There is no way sheets, beds, floors and the room in general should have to be brought to their attention cause it's not clean. There is NO excuse. I pray to God I never have to go into a SNF. I fully understand the reasons for those like yourself Ann who has to go that route.


I pray he get better and able to return home soon!

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I agree with you your duty as caregiver don't change, you need to keep eye on the staff such that Bill gets best care and dignity he deserves. being in hospital in itself makes you feel so hepless and that's why I think having patient's advocate is so important.




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It's ashame that it's the squeaky wheel that gets the attention in nursing homes, but unfortunately they are all so understaffed that the squeaky wheel theory is more fact than fiction. It's scary to think what the poor souls who have no one looking out for them have to go through.


When Don was in a nursing home shortly after his stroke, I once found him stark naked, laying in bed without the curtains drawn or the door closed. An aid had started a sponge bath, got distracted and never came back! All of us who've had loved ones in nursing homes can tell horror stories like that, I'm sure. Keep up the pressure, Ann. It's the only thing that works.



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I am Vi's care giver Misti, i have worked in nursing facilities for the past 18 years. I do agree with you, there is no excuse that things are not being cleaned up every day. They should have a house keeper on duty every day of the week. There are certain things that do not get cleaned on the weekends, but the floors and table are things that are cleaned every day and this is not only housekeeping's job. If the housekeeping is not around it was also my job. Most nurses do not like doing it but we had to right away. For the safety and cleanliness of the resident. There is no reason that your husband could not be placed on a bowel and bladder program, which would help with his being incontinent, or just the nursing staff laziness. Hearing about someone being taken care of like this gives the really good nurses a bad reputation, and it only takes one to do that.



Vi's care giver, Misti

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Now it's my turn. I was in a nursing facility for 5 months after I left the hospital for the therapy they provided. In my case, I was the squeaky wheel, but it didn't help much. The quality of care was not the best, but I had no choice. The therapy, on the other hand, was great.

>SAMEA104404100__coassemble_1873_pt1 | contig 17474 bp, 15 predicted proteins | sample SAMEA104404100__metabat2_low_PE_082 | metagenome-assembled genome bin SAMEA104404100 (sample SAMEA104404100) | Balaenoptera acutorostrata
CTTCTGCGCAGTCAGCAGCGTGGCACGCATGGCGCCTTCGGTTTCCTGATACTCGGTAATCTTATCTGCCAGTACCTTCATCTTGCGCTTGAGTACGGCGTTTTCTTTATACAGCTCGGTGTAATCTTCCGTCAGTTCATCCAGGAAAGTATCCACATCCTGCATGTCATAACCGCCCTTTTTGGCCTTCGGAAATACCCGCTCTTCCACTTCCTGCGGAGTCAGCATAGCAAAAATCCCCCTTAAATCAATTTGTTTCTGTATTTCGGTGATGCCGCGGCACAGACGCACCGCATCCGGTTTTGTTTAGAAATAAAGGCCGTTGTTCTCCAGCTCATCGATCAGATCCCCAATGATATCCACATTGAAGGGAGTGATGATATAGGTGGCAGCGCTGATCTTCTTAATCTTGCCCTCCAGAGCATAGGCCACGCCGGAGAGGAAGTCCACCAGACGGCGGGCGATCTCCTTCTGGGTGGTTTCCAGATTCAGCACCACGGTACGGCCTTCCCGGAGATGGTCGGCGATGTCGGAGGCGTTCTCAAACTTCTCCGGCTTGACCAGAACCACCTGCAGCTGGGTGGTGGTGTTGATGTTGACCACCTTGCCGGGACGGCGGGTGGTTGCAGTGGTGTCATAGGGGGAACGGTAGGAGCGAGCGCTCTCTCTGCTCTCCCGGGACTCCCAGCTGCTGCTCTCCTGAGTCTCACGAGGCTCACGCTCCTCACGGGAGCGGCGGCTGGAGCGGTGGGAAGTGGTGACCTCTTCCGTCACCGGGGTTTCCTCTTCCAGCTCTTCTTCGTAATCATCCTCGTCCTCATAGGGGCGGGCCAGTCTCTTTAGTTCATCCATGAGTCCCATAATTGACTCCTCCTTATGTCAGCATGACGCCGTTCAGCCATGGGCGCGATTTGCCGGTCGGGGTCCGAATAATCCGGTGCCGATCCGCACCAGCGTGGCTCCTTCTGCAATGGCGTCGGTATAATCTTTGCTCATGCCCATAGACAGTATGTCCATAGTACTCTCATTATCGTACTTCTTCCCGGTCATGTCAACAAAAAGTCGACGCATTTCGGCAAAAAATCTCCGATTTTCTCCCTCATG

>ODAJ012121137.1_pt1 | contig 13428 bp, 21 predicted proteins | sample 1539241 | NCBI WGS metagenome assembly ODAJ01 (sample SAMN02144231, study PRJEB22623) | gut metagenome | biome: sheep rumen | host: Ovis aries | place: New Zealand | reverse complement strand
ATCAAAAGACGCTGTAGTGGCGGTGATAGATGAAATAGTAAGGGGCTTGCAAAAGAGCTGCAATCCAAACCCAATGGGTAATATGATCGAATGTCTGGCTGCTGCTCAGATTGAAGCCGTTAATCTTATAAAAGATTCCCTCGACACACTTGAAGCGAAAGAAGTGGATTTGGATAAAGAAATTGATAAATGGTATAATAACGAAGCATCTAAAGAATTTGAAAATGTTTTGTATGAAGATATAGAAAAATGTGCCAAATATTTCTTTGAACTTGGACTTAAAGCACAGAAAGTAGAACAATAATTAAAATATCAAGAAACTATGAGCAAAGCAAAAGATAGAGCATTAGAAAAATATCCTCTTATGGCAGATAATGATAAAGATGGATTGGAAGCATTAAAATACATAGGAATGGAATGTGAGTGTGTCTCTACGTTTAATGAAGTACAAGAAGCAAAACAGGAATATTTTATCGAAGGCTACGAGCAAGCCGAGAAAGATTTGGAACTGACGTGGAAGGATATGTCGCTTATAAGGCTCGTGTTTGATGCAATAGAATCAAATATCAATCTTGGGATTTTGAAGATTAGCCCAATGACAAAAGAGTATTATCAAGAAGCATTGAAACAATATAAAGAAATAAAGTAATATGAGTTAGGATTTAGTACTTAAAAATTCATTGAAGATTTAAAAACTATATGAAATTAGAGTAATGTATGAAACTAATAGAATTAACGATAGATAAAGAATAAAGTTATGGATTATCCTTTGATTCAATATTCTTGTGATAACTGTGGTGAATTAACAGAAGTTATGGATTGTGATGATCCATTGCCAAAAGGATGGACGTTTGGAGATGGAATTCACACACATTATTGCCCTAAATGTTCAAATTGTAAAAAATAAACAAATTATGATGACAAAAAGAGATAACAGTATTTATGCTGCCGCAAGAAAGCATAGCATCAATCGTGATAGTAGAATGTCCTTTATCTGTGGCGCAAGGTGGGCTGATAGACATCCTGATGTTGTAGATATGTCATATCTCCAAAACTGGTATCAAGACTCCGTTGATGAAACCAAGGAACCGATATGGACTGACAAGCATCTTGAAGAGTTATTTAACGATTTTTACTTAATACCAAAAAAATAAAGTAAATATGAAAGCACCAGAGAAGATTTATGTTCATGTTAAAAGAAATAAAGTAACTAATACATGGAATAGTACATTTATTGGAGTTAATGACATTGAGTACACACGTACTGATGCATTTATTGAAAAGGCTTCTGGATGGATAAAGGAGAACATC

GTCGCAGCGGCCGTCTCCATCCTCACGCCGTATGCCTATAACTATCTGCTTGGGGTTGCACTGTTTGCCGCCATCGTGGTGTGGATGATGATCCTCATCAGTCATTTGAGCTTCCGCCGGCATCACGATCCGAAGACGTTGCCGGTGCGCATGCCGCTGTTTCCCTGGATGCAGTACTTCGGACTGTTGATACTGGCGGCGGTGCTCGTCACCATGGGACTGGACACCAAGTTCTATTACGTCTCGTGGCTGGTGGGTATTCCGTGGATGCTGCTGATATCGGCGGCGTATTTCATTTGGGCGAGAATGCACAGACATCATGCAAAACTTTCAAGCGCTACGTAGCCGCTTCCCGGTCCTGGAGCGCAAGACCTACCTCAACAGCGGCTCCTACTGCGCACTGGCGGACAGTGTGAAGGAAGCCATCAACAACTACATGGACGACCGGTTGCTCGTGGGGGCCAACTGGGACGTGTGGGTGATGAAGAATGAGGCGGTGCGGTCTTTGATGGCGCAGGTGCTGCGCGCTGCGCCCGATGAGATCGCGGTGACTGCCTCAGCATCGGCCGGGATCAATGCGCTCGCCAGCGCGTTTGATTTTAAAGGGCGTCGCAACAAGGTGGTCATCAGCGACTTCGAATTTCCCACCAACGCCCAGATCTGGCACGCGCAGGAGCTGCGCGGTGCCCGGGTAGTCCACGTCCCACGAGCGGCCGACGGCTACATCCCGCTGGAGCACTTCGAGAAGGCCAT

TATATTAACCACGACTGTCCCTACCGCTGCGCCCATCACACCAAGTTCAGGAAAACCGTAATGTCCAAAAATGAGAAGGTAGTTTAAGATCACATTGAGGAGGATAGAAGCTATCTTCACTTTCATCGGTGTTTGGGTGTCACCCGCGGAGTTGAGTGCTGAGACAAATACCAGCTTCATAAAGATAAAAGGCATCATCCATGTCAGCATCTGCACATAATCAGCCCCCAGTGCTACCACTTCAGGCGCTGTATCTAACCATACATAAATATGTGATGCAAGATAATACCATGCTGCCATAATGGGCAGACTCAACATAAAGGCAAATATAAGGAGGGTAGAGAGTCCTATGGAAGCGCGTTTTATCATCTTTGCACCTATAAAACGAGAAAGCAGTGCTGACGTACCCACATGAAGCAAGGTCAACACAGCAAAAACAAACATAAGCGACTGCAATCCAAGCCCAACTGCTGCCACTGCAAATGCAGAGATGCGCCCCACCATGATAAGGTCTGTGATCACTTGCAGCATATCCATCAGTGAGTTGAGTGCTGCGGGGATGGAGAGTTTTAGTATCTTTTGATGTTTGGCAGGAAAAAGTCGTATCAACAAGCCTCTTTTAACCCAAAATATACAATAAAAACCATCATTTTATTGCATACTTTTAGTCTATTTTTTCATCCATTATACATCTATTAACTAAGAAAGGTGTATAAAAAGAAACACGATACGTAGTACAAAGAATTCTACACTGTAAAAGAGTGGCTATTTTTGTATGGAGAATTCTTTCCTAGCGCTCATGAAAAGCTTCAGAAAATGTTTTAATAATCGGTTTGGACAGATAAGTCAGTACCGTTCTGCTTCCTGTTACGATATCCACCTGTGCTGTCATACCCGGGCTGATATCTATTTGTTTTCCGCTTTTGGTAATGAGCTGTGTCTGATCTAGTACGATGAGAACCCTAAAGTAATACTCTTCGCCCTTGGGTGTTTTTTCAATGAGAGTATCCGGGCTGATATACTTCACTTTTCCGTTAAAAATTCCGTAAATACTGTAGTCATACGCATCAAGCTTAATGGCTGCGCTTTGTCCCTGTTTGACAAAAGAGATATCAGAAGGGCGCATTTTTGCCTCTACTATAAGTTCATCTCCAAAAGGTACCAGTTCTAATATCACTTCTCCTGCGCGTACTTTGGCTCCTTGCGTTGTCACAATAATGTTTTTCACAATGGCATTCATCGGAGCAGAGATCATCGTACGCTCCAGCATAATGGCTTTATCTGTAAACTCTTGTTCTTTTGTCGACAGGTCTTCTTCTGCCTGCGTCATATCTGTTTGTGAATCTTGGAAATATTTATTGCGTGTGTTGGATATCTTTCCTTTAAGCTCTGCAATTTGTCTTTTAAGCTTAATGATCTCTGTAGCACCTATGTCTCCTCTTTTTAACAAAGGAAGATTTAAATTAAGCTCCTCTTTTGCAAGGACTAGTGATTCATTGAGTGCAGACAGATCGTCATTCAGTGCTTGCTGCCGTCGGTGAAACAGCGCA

My parents were in the same facility from 1988-94, but the care was quite good then. I made sure my visits came at different times of the day or evening, so no one really knew when I would pop in.


Sorry to say that you will have to keep on top of things at all times. Keep after them, Ann.


Wish I could clone Misti. She's 1 in a million and I am so lucky. She only works 2-3 hours a day and doesn't come on weekends.



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Unfortunately, everyone who needs to be in a Nursing home situation needs to have an advocate. I spent 4 weeks in one getting my step-down therapy. I had visited people in nursing homes years before and they smelled of vanilla which masks urine (I said masks) The place I was in did not smell of urine or vanilla because they took good care. That is the way it should be.


Keep fighting Ann. They will know they can't get away with it with Bill at least - and that's basically who you care about. If they do it for Bill, they will have to do it for all. That's the way it should be. They started with the wrong person.


Go Ann!

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You Go Ann!!!! If only we could all go with you and march in there and DEMAND better care for Bill and everyone else who doesn't have an advocate. When I was in rehab, fortunately, I was my own loud-mouthed advocate. Yes they were short staffed and underpaid - but they should have been expected to "earn" their hourly wage. The nurses I had were super, most of the aides were also. I had one aide though......I wanted to throw something at her....I literally had to nag and nag to get her to do anything. I'm sure she did a happy dance when I left :happydance:


I hope the squeaky wheel gets oiled and Bill gets treated with the dignity and respect he deserves. I'm sure that, if he doesn't, you will continue to climb up the "food chain" and get things resolved.